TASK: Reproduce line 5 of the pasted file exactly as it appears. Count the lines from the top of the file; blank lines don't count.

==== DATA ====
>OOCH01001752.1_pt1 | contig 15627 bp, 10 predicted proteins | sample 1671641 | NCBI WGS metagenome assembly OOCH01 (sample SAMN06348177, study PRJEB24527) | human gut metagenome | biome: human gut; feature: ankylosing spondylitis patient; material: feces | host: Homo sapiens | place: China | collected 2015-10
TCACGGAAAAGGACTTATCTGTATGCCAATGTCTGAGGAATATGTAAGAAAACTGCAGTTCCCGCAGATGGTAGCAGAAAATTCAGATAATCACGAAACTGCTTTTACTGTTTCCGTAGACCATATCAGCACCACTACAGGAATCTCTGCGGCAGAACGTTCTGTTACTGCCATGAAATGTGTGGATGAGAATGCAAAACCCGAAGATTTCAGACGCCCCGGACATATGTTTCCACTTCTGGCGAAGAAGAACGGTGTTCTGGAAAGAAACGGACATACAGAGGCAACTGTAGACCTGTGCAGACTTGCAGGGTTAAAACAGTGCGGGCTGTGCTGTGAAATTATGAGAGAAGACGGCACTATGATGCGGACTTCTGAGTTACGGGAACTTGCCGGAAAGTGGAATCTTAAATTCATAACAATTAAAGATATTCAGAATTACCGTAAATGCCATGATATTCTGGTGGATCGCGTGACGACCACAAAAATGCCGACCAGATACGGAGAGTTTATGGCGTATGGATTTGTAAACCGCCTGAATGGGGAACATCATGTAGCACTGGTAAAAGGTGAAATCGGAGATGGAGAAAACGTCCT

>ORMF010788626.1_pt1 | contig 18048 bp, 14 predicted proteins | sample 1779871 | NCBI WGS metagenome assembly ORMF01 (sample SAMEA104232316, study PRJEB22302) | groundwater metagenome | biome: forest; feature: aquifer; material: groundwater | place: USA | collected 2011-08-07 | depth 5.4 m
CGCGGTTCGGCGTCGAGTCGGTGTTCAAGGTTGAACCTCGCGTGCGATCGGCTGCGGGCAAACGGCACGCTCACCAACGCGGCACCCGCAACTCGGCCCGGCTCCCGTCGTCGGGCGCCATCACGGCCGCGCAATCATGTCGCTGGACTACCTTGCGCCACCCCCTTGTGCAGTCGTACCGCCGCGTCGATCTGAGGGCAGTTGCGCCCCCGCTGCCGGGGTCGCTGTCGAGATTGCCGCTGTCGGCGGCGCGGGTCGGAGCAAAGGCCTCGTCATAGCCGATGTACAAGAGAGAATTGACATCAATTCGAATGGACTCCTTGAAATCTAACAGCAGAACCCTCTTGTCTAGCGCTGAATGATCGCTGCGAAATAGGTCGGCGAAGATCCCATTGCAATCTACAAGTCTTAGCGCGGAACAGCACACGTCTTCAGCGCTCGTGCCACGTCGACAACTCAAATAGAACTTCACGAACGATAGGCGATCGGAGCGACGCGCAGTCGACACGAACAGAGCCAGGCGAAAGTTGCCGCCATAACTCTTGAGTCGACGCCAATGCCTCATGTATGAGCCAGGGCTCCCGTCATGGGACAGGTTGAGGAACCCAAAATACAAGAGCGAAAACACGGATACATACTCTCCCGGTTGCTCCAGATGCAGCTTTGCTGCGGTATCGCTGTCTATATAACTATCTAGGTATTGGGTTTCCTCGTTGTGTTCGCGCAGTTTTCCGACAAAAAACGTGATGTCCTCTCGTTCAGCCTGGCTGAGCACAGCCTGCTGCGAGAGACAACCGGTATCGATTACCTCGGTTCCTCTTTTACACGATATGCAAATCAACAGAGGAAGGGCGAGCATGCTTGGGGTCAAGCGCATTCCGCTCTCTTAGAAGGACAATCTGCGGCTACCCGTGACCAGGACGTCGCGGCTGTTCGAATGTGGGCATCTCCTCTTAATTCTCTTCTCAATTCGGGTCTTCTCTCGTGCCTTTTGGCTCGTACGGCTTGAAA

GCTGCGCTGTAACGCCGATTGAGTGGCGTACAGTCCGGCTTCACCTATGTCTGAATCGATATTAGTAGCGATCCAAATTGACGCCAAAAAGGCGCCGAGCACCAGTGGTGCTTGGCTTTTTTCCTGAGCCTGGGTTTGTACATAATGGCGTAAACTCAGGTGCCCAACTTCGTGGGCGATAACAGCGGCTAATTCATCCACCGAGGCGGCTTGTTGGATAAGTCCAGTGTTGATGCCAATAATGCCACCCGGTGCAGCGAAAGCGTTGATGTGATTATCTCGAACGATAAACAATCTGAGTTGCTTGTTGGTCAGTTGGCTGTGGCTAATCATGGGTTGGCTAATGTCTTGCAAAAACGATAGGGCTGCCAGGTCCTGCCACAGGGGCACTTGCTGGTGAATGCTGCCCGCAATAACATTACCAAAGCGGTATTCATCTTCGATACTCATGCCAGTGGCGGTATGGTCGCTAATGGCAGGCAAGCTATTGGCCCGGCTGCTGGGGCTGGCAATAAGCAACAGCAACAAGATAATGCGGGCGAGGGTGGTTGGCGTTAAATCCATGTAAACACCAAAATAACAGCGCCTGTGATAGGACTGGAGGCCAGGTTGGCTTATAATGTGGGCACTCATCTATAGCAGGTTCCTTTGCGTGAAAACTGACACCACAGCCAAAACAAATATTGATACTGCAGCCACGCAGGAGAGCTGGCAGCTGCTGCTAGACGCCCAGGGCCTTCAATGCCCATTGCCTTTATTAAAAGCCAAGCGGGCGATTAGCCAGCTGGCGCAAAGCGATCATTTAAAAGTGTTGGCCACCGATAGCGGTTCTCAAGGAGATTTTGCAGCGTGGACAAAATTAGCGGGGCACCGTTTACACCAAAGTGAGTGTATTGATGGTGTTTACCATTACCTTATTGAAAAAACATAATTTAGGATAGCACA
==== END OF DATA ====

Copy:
GCTGCGCTGTAACGCCGATTGAGTGGCGTACAGTCCGGCTTCACCTATGTCTGAATCGATATTAGTAGCGATCCAAATTGACGCCAAAAAGGCGCCGAGCACCAGTGGTGCTTGGCTTTTTTCCTGAGCCTGGGTTTGTACATAATGGCGTAAACTCAGGTGCCCAACTTCGTGGGCGATAACAGCGGCTAATTCATCCACCGAGGCGGCTTGTTGGATAAGTCCAGTGTTGATGCCAATAATGCCACCCGGTGCAGCGAAAGCGTTGATGTGATTATCTCGAACGATAAACAATCTGAGTTGCTTGTTGGTCAGTTGGCTGTGGCTAATCATGGGTTGGCTAATGTCTTGCAAAAACGATAGGGCTGCCAGGTCCTGCCACAGGGGCACTTGCTGGTGAATGCTGCCCGCAATAACATTACCAAAGCGGTATTCATCTTCGATACTCATGCCAGTGGCGGTATGGTCGCTAATGGCAGGCAAGCTATTGGCCCGGCTGCTGGGGCTGGCAATAAGCAACAGCAACAAGATAATGCGGGCGAGGGTGGTTGGCGTTAAATCCATGTAAACACCAAAATAACAGCGCCTGTGATAGGACTGGAGGCCAGGTTGGCTTATAATGTGGGCACTCATCTATAGCAGGTTCCTTTGCGTGAAAACTGACACCACAGCCAAAACAAATATTGATACTGCAGCCACGCAGGAGAGCTGGCAGCTGCTGCTAGACGCCCAGGGCCTTCAATGCCCATTGCCTTTATTAAAAGCCAAGCGGGCGATTAGCCAGCTGGCGCAAAGCGATCATTTAAAAGTGTTGGCCACCGATAGCGGTTCTCAAGGAGATTTTGCAGCGTGGACAAAATTAGCGGGGCACCGTTTACACCAAAGTGAGTGTATTGATGGTGTTTACCATTACCTTATTGAAAAAACATAATTTAGGATAGCACA